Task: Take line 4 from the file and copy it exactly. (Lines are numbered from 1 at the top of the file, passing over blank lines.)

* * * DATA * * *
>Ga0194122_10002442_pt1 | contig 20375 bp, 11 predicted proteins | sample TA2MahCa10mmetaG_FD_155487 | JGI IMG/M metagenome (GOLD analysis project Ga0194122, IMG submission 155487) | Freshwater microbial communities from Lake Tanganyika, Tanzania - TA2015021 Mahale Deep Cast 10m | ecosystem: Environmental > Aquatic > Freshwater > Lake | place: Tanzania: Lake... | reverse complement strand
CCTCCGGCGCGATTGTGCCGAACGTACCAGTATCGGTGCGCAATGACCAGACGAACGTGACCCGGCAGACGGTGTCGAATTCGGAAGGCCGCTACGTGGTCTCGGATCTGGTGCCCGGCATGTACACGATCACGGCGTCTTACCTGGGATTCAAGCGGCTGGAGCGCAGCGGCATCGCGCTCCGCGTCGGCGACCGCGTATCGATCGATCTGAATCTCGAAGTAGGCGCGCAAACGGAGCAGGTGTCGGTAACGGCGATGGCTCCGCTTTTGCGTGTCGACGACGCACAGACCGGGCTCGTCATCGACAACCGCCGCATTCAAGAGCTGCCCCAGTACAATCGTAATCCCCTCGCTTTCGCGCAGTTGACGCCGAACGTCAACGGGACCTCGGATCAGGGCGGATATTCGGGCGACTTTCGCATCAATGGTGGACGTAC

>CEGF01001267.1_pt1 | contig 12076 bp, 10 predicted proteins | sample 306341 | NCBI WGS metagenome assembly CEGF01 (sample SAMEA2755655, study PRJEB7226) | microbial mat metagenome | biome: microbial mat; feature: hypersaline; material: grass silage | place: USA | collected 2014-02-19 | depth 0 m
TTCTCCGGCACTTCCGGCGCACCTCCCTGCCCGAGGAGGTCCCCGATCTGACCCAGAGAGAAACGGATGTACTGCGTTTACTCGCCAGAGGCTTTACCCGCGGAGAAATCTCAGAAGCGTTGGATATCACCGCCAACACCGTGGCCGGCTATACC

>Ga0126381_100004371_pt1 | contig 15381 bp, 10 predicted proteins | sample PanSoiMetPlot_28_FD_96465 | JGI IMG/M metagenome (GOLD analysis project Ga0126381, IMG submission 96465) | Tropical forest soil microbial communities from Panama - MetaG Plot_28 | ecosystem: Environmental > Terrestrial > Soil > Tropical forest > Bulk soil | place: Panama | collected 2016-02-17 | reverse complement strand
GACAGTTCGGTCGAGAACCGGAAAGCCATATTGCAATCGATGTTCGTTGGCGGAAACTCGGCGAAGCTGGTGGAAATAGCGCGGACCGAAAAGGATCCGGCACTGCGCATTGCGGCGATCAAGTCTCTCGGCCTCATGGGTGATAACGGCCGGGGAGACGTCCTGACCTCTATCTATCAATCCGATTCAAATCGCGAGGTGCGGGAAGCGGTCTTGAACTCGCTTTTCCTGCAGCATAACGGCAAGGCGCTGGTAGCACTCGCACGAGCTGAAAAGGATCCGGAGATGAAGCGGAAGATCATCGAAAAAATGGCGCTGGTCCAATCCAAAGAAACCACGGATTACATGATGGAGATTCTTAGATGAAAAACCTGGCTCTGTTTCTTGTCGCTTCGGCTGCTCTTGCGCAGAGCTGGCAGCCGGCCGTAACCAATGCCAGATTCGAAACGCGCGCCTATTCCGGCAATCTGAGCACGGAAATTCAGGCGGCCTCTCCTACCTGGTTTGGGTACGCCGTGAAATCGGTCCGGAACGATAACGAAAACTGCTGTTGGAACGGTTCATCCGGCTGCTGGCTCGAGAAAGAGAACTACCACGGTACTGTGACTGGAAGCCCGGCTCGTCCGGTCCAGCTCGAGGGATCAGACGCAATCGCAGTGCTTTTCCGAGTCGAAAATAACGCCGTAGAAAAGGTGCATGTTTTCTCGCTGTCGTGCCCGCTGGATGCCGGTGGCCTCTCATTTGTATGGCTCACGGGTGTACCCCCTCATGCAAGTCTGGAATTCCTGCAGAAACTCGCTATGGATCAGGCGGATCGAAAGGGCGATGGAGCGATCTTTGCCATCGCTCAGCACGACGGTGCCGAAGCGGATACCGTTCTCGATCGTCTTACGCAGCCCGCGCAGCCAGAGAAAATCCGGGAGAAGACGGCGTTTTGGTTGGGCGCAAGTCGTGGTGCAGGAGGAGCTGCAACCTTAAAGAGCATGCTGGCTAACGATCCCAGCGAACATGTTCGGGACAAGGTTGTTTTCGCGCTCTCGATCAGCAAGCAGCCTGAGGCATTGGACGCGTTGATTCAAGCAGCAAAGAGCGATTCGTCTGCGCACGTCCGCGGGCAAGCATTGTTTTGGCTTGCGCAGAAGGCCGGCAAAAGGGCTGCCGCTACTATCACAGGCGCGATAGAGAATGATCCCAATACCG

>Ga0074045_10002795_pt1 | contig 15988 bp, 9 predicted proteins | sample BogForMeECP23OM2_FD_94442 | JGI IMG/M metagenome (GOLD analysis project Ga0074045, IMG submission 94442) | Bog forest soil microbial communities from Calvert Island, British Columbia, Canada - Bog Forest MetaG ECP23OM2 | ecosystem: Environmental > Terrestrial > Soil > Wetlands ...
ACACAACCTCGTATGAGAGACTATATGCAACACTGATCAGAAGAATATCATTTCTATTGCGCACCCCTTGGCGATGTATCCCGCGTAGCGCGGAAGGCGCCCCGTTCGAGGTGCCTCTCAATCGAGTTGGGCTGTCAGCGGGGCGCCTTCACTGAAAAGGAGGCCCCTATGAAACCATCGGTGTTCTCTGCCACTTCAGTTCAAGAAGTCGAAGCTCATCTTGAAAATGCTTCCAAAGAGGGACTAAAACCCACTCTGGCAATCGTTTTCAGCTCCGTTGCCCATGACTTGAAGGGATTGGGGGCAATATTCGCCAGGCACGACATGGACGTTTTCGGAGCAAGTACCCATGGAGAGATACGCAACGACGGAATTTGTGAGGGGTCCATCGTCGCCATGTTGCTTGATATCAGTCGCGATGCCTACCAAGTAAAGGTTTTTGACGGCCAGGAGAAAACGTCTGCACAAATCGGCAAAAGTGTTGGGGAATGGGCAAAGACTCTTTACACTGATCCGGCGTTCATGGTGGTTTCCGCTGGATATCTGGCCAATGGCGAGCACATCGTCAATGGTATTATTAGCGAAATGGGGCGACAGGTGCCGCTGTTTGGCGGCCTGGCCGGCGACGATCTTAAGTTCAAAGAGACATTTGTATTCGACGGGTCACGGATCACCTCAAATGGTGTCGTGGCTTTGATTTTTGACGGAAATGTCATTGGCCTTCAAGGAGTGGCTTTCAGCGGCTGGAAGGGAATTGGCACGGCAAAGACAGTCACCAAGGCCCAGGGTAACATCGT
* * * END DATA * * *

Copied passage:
TTCTCCGGCACTTCCGGCGCACCTCCCTGCCCGAGGAGGTCCCCGATCTGACCCAGAGAGAAACGGATGTACTGCGTTTACTCGCCAGAGGCTTTACCCGCGGAGAAATCTCAGAAGCGTTGGATATCACCGCCAACACCGTGGCCGGCTATACC